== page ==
Two classmates from Bulawayo who studied together at Zimbabwe’s Midlands State University in their undergraduate years, both received their PhD degrees in agricultural sciences from Stellenbosch University (SU) on Tuesday March 14.
Interestingly, the newly-capped doctors both researched diseases that are associated with grapevines. Both will also be turning 35 years old in May this year – and they even share the same surname: Moyo.
This then is the story of plant pathologist Dr Providence Moyo and wine biotechnologist Dr Mukani Moyo.
According to Providence, the two friends met in 2002 while they studied biological sciences as undergraduates. They then went their own separate paths, just to meet up again in Stellenbosch to pursue their postgraduate careers.
“We are almost the same age and are both turning 35 this May – I was born on the 5th and Mukani on the 28th,” adds Providence, who is called “Pro” by her friend.
The two friends even defended their PhDs in the same week, which forms part of the academic process that students have to go through before successfully attaining their postgraduate degrees.
“At the time I came to stay in Pro’s flat, which meant that we could celebrate together afterwards too,” says Mukani, who has been studying at Stellenbosch University since 2009, when she started on her MSc degree. “Now we graduated together for the second time after earning our undergraduate degrees years ago.”
Providence received a PhD in plant pathology, and Mukani a PhD in wine biotechnology. They are among a group of 18 PhD students and 61 Master’s degree students who graduated this week after doing research in the SU Faculty of AgriSciences. The PhD group represents students from six African countries: South Africa, Ghana, Nigeria, Namibia, Zimbabwe and Mozambique.
“One of the missions of Stellenbosch University is for the institution to extend its footprint into Africa, and especially its research footprint in particular,” says Professor Danie Brink, acting dean of the Faculty of AgriSciences at Stellenbosch University.
“One way of doing so is by providing postgraduate support to students from around the continent. This is reflected in growing numbers of postgraduate students from African countries in the Faculty of AgriSciences.”
For her PhD in plant pathology, Providence surveyed which types of Diatrypaceae fungi species are found on grapevines and other woody plants growing near South African vineyards. This fungal family, and especially the species Eutypa lata, is known to cause a potentially devastating disease called Eutypa dieback. It causes the arms or trunk of a grapevine to rot, until the plant dies over a period of a few years.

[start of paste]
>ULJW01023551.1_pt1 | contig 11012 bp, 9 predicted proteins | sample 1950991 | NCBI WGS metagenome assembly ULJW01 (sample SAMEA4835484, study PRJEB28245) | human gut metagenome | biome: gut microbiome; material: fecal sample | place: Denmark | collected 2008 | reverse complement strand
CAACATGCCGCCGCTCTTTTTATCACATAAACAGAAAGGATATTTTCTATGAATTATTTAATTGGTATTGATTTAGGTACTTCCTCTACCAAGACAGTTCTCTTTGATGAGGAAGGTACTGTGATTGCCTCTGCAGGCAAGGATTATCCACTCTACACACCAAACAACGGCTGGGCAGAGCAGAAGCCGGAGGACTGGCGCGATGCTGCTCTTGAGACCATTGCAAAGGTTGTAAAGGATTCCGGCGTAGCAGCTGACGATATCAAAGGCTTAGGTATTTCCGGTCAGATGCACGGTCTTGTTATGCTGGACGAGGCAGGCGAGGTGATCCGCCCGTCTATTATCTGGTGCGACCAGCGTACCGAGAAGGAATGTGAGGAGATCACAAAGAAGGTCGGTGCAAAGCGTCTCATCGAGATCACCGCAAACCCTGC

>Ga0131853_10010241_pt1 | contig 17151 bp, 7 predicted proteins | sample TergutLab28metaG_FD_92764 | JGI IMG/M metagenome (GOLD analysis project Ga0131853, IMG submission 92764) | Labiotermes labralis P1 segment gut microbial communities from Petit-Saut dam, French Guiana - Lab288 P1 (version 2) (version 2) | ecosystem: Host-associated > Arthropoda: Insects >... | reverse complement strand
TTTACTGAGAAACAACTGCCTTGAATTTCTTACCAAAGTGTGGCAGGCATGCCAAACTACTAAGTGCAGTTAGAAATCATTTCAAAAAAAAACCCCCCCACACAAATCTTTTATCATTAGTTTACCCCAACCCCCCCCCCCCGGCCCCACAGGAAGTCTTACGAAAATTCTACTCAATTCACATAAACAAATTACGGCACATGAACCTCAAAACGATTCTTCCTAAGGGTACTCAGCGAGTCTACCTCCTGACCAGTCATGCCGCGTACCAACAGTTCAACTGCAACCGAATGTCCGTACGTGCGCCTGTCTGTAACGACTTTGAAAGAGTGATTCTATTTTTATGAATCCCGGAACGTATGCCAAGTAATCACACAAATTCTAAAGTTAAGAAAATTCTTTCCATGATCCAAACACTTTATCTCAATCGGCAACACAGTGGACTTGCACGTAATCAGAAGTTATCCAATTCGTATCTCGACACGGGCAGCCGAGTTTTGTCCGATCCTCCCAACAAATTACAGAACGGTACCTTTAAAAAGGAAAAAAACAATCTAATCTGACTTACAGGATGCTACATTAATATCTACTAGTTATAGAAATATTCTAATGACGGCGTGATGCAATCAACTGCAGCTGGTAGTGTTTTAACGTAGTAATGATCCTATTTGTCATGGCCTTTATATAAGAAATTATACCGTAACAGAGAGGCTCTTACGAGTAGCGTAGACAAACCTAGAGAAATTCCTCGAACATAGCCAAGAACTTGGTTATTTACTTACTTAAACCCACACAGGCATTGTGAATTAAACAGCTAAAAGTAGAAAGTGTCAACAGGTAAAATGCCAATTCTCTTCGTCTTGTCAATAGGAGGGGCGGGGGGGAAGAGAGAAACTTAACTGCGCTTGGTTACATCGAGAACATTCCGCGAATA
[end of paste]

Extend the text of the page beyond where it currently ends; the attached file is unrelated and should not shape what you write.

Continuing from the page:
She found 15 different species of Diatrypaceae, and established that some species are associated with specific dieback symptoms. In the process she identified a new species of Eutypa never described before in the world, as well as seven species of Diatrypaceae that viticulturists and plant pathologists did not know occurred in South Africa.
Providence completed her research under guidance of supervisors Dr Francois Halleen of the Agricultural Research Council and Dr Lizé* Mostert of the SU Department of Plant Pathology.
For her PhD in wine biotechnology, Mukani used different molecular techniques to investigate the interplay between grapevines and fungal pathogens that cause diseases. In particular, she investigated what happens when grapevine plants are infected by Botrytis cinerea, a fungal pathogen that causes grey mould of grapevine.
She used techniques that made it possible to identify the attack strategies of the fungus, as well as the defence strategies of the plants.
These so-called interactome studies lead to interesting insights into the interaction between grapevine and its pathogens.
“Vines are naturally susceptible to Botrytis infections and unlike other plant species, the PGIP protein does not seem to play a defence role in protecting the grapevine against such infection,” she explains.
Mukani says the best part of her PhD – and probably also the part that taught her many a lesson in tenacity – has been to find out just why the gene provides protection in some plants, but not in others.
She completed her degree under guidance of Professor Melané Viviers of the Institute for Wine Biotechnology in the SU Department of Viticulture and Oenology.
Engela Duvenage works at the Faculty of AgriSciences, Stellenbosch University.